A reminder: the William Morris Society in the United States offers fellowships to support projects on the life and work of William Morris. Up to $1,000 per year is granted to individuals (there can be multiple, partial awards) for research and other expenses, including, as in the case of Ms. Gardner, travel to conferences. Projects may deal with any subject&emdash;biographical, literary, historical, social, artistic, political, typographical&emdash;relating to Morris, and may be scholarly or creative in nature. Fellowships are limited to citizens of the United States or permanent residents; applications are particularly encouraged from younger members of the Society and from those at the beginning of their careers. Recipients need not have an academic or institutional appointment, and the Ph.D. is not required. Applicants are asked to submit a resumé and a one-page proposal to the Society. Two letters of recommendation should be sent separately. The deadline is 1 December 1999 for awards tenable in 2000. To apply contact: Mark Samuels Lasner, address and e-mail at end of this Newsletter. Note: Application materials sent via e-mail are not acceptable.


"The Pre-Raphaelite Catalogue" is an on-line commercial source for Pre-Raphaelite prints, items featuring Pre-Raphaelite designs, news of exhibitions and events exploring the Pre-Raphaelite movement, and a collection of links to other Internet resources. Here you can find an exclusive, comprehensive collection of posters by artists such as William Holman Hunt, John Everett Millais, D. G. Rossetti, Edward Burne-Jones, and (of course) William Morris, imported from the UK, Australia, and the US. Also offered for sale are new books on Pre-Raphaelite subjects, inexpensive gift items (such as embroidered pillows and bags, calendars, and refrigerator magnets) featuring Pre-Raphaelite art, and stationery items, including postcards from the Tate Gallery and other museums. Visitors to the site can also sign up for an on-line and "snail mail" mailing list in order to be informed of forthcoming Pre-Raphaelite events, products, and meetings. "The Pre-Raphaelite Catalogue" is the brainchild of Richard Martinoff and can be reached on the web at: www.preraphaelites.com.


Readers will recall a notice of member Philip K. Bishop's new book, Thomas Bird Mosher: Prince of Publishers, in the last Newsletter. Bishop, an antiquarian bookseller (Mosher Books in Pennsylvania) maintains an extensive website devoted to Mosher. Recently, he added to the site the text of a catalogue he prepared some years ago for a Mosher exhibition at Temple University library and a letter from printer Theodore De Vinne. The site address is: www.millersv.edu/~mosher. Bishop also recently acquired for his personal collection an interesting item, a unique copy of Cicero's De Amicitia, the sole copy printed by the Mosher Press on real vellum.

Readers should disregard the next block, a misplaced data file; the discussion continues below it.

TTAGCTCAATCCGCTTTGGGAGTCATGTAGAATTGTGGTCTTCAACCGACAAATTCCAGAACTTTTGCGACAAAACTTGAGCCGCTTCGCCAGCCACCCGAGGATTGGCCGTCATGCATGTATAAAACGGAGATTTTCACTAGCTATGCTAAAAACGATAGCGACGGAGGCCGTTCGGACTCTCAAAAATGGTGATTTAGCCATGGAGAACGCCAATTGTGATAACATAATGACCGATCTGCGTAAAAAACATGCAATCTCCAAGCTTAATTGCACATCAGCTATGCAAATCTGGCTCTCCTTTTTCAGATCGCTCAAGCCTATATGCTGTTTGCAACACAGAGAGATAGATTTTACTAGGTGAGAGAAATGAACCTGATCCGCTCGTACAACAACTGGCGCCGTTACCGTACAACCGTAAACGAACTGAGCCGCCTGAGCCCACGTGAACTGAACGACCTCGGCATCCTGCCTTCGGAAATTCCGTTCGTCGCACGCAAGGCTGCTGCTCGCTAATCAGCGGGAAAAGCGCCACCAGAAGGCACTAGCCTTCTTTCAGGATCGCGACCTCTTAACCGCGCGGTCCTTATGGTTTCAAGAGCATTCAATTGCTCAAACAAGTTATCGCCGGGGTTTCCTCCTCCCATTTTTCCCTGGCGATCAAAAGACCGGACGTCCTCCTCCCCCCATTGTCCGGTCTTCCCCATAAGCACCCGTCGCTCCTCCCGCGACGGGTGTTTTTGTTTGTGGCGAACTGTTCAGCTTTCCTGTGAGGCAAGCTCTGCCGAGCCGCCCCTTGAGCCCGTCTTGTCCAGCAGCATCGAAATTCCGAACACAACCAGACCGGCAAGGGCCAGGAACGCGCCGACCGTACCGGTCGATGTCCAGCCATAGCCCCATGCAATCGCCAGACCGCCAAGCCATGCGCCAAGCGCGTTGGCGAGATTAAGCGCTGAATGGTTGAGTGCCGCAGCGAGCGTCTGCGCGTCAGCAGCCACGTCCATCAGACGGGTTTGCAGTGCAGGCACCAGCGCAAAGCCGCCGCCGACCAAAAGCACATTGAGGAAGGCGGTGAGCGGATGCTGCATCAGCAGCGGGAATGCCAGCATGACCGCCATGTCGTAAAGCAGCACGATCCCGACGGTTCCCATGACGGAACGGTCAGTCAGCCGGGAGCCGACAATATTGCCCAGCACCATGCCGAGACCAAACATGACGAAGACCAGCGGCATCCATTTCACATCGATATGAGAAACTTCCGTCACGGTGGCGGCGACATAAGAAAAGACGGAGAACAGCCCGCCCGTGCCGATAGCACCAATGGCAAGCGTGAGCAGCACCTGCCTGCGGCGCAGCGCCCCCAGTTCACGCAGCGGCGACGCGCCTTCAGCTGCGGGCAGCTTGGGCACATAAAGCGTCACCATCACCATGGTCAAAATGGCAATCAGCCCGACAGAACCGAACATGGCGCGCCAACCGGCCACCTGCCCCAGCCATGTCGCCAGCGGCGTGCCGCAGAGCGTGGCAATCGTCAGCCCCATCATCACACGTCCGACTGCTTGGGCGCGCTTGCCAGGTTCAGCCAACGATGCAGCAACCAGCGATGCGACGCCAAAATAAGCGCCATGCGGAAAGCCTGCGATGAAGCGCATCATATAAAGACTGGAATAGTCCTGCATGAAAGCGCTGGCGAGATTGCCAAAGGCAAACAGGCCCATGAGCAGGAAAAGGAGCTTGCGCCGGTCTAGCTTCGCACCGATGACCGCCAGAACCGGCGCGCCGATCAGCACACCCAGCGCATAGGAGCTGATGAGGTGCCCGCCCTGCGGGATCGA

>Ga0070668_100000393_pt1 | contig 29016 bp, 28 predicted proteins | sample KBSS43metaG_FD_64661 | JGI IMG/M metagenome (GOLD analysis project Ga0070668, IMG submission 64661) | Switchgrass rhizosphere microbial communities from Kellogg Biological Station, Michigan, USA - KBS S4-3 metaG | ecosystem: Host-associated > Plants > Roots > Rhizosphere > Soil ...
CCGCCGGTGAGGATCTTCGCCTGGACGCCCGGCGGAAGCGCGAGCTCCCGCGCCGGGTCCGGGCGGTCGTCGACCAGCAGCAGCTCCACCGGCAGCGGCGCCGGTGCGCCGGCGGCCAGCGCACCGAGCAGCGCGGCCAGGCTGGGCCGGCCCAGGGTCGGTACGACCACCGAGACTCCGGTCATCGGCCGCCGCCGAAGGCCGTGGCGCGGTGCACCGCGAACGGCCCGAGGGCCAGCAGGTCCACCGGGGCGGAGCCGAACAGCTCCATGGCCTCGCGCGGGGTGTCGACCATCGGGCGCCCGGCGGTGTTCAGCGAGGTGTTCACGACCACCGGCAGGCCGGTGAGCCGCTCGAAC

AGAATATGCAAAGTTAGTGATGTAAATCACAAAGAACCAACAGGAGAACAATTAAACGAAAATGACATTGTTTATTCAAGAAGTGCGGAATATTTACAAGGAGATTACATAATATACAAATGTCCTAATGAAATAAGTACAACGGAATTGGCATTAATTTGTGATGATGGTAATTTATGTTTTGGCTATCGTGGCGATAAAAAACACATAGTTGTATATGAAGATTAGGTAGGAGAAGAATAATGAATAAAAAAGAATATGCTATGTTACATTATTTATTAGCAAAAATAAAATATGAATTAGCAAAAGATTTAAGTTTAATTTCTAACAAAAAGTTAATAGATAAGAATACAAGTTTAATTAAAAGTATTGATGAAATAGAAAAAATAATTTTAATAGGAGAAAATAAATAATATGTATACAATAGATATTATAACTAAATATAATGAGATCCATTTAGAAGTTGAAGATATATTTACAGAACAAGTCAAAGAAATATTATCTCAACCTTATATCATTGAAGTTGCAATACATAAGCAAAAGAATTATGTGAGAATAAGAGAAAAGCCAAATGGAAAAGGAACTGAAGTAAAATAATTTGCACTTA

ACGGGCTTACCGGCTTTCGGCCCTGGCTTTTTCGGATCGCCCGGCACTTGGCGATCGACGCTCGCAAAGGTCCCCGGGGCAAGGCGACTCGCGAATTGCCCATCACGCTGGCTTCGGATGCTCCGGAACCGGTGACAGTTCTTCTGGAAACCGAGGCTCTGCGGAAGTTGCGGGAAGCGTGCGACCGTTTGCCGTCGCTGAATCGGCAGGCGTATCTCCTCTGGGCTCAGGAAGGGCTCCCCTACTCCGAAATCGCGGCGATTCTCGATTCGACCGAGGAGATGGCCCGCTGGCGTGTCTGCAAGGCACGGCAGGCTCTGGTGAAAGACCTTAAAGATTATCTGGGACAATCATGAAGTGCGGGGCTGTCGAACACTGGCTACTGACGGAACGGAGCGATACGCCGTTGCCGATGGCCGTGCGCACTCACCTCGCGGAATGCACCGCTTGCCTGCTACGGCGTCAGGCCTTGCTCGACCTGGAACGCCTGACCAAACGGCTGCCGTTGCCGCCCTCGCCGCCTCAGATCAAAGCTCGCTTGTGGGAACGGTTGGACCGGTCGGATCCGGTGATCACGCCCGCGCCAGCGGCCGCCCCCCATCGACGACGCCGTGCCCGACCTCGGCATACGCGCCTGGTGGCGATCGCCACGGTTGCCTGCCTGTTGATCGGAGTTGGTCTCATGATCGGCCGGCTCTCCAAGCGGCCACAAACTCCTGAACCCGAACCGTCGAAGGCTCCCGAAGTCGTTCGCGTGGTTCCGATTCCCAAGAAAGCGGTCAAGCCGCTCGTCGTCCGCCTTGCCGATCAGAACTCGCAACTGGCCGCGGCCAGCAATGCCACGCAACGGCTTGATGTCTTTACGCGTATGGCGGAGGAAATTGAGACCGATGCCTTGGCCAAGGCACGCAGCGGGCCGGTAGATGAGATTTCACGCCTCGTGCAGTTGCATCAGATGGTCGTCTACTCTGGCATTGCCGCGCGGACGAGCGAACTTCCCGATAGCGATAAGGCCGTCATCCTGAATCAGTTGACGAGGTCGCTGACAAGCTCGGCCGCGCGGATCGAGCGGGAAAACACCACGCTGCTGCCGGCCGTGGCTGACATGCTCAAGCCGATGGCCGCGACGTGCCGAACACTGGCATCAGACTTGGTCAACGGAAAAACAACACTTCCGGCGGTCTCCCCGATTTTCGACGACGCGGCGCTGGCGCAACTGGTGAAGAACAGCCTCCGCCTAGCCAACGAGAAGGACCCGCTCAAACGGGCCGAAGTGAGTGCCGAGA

Debra Mancoff, whose most recent book is Mary Cassatt: Reflections on Women's Lives, has returned to her old love, the Pre-Raphaelites, for her next project. The subject is Jane Morris's role in changing Victorian fashion.

On 10 March, Mark Samuels Lasner and Margaret D. Stetz gave talks at Princeton University in connection with Aubrey Beardsley, 1872&endash;1896: A Centenary Exhibition, then on view at Firestone Library. Their topics were, respectively, "The Pursuit of the Rare: Three Early Beardsley Collectors" (Samuels Lasner) and "The Yellow Book and the Beardsley Myth" (Stetz).

R. Marc Fasanella sent us an attractive, Kelmscott-and-Burne-Jones-like sample page from Mary: A Christmas Story by Dante Puzzo, the book he produced during his sabbatical. The text is a rather agnostic account of "Mary's" celebrated pregnancy, of which a mature Morris would have approved. With the sample came a color copy of a window Fasanella designed for a Morris-inspired library in his home.

Marcia Allentuck, Professor Emerita, English and Art History, Graduate School and University Center/CUNY, and Visiting Fellow, Wolfson College Oxford University, recently spoke on "Psychiatry and Remembering: Silvano Arieti's 'Parnas.'" The paper was delivered at a conference, "The Most Ancient of Minorities: History and Culture of the Jews of Italy from Antiquity to the 20th Century," held at Hofstra University on 14&endash;16 April.



See also the section on The Pre-Raphaelite Catalogue, above.

Past Times
(800) 621-5020
Morris chintz throw #0884, $49.99. · Hammersmith wool rug, 108 ¤ 28 in., #8456, $299. · Tree of Life tapestry reproduction, 44 ¤ 27 in., #4574, $450. · Acanthus scarf ring, silverplate, #1492, $24.99.

The Smithsonian Catalogue
(800) 322-0344
Flowering vine rug inspired by Morris, in three sizes, #33014, $195 to $895. · William Morris rug, Snakehead pattern, three sizes, #33030, $185 to $695.

Museum of Fine Arts, Boston
(800) 225-5592
William Morris neckties, #41789-405 burgundy, #41789-425 navy, $25.60. · Windrush pattern William Morris scarf, #41529-446, $69.50.